Lanny Bassham trained five hours a day, five days a week for ten years before making the 1972 Olympic Team as a rifle shooter. He came in second. A silver medal. Most people would be happy with a silver medal but he was devastated. He felt that he had disappointed his family, his country and everyone else including himself. He wasn’t prepared for the pressure of the Olympics. He was nervous and lost his concentration. He couldn’t perform up to his usual standard.

There were no mental training courses at the time so he spent those five hours a day interviewing Olympic Gold medal winners for the next two years. He asked them what they were thinking in training and competition and what set them apart from other competitors. Why did they win when others lost? He used that information to streamline his training and prepare himself for the 1976 Olympics. He won the gold medal, goal accomplished. He also won the World Championship two years later.

He used the information he gathered to develop a system of mental training that he uses to train Olympians and other athletes. You can read about in With Winning In Mind.

What does Lanny Bassham think is the biggest error that people make in competition?

They try too hard.

Last week’s Sports Illustrated included a column containing quotes from athletes promising to give 110% effort, 140% effort, and even, in the case of golfer Jerry Kelly who wanted to make the Ryder Cup team, 1000% effort. He didn’t make the team. What is 1000% effort anyway?

When I studied martial arts, I used to read translations of ancient martial arts texts. Books about the Japanese martial art of Kendo described competitions that lasted through the night and required sword fighters to push themselves to their limit.

I studied tai chi. Don’t be fooled by those slow, measured movements, tai chi is one of the most effective fighting arts in existence. What did the ancient tai chi texts say about effort? Do 70% of what you can do, not 100%. Don’t bend your knees and go as low as you possibly can, don’t kick your leg as high as it’ll go, do less. Not only are you less likely to injure yourself, you’re also in a better position to move with the fluidity and grace the practice calls for. Imagine moving gracefully when your knees are shaking and your muscles are strained. You can’t do it.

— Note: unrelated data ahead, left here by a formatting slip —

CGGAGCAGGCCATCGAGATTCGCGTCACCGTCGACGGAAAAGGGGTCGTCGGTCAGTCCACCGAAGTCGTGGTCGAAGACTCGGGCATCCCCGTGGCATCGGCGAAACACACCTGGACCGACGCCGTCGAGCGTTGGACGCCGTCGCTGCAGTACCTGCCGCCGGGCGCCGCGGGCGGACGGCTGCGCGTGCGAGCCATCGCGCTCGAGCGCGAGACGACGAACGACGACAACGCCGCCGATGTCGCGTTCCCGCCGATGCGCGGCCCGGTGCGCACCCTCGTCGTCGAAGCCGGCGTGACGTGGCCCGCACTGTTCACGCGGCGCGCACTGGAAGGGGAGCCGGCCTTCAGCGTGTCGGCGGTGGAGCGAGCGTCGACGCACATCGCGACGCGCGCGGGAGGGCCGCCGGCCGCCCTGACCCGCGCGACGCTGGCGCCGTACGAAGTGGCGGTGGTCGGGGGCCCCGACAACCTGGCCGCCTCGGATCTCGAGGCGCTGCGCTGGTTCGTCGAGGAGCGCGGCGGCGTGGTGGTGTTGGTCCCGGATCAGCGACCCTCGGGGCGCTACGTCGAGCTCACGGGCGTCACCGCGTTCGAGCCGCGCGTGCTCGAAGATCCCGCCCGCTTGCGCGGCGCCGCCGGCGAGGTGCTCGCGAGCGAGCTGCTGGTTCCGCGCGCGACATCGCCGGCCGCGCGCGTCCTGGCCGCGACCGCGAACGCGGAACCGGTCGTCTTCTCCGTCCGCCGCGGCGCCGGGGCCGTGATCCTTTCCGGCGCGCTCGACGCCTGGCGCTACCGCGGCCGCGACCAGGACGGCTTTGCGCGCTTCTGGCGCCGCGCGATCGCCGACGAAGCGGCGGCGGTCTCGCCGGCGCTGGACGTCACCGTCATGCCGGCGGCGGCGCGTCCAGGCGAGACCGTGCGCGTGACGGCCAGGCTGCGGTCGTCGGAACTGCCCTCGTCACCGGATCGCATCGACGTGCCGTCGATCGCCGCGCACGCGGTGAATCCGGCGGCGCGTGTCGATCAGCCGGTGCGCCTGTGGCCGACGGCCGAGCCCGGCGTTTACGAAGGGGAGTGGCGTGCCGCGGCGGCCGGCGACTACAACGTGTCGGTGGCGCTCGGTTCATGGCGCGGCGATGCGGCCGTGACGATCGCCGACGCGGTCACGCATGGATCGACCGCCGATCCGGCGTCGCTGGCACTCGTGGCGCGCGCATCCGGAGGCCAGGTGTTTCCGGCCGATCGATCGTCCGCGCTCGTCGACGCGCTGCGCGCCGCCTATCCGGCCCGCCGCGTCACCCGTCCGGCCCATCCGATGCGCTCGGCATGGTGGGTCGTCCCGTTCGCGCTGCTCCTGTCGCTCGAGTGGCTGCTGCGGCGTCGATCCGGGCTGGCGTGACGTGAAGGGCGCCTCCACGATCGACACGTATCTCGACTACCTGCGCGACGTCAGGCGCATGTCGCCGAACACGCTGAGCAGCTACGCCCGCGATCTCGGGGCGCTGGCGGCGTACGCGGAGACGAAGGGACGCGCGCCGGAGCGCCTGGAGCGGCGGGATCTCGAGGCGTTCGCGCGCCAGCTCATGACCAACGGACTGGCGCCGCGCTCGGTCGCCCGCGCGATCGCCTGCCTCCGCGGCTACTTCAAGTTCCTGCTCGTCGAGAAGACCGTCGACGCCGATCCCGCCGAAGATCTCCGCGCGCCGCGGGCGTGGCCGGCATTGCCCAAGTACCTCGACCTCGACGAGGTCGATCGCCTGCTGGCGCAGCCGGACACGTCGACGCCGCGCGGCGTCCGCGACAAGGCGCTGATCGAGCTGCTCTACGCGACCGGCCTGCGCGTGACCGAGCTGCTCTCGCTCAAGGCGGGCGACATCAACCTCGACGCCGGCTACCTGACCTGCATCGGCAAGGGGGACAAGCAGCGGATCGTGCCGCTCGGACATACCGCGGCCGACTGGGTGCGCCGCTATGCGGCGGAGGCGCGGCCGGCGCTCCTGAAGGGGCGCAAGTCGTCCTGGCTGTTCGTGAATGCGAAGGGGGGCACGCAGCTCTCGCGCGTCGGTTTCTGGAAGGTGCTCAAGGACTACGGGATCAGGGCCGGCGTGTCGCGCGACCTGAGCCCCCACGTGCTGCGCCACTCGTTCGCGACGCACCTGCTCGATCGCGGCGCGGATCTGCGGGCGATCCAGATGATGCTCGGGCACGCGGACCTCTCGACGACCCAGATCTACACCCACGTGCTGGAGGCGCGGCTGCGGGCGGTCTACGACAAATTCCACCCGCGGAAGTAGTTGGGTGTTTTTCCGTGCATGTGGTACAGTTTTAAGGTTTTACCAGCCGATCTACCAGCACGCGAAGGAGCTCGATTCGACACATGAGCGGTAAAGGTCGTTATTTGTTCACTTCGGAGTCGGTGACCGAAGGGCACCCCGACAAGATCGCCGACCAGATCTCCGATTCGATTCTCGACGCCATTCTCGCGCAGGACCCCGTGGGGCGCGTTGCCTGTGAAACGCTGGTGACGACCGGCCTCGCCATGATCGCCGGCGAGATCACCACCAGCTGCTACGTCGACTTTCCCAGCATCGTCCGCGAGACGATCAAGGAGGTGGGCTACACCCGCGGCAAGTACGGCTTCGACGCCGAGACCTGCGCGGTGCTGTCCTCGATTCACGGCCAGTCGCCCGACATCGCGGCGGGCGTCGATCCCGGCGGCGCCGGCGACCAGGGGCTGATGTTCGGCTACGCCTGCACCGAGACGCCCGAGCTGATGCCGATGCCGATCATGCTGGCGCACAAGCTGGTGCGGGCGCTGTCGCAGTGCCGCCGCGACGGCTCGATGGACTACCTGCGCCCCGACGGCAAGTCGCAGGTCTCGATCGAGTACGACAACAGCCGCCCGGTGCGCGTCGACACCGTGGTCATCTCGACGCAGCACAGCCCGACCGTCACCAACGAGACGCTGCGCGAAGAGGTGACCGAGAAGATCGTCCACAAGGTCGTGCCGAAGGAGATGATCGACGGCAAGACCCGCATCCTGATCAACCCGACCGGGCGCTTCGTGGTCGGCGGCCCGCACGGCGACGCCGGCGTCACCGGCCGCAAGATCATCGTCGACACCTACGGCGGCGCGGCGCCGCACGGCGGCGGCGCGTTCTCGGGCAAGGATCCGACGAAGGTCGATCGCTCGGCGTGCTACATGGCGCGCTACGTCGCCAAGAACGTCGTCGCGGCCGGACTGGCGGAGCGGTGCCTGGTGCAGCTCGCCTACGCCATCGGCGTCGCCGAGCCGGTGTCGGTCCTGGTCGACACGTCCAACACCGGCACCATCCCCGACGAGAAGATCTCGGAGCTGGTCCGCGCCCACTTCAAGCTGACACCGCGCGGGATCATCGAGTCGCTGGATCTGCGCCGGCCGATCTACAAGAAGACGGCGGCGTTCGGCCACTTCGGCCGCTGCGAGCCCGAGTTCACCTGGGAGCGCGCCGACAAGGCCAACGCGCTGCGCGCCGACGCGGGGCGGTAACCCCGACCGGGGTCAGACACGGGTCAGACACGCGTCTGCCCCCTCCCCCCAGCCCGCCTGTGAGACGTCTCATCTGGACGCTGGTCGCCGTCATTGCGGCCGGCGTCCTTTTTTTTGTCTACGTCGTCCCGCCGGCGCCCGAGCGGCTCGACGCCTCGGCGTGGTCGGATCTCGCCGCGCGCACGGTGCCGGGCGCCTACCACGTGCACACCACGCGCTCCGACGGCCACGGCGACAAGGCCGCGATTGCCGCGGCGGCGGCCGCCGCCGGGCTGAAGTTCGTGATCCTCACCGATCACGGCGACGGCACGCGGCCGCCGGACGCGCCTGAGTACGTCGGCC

Tai chi is a reactive martial art. You read and disarm your opponent instead of kicking the stuffing out of them. That requires relaxation.

I remember watching Fred Lynn play for the Boston Red Sox in the 1970s. You’d swear he had cork in his bat the way the ball jumped off it. He didn’t lunge viciously at the ball or corkscrew himself into the dirt swinging for the fences, he swung the bat with a smooth, relaxed motion. He looked like he could have been in the batting cage taking batting practice before the game.

Bassham says that this is a good model for level of effort in competition. Work as hard as you do in a good practice. If you try harder, you’ll be adding a level of unnecessary pressure. You might even try shots that you don’t usually hit in an effort to do more. A true recipe for disaster.

Come on now, tell me how much you swear and smash your racket in frustration on the practice court. Someone as volatile as Marat Safin doesn’t even do that. Use the level of relaxation you have in practice to give yourself the best opportunity to win in competition

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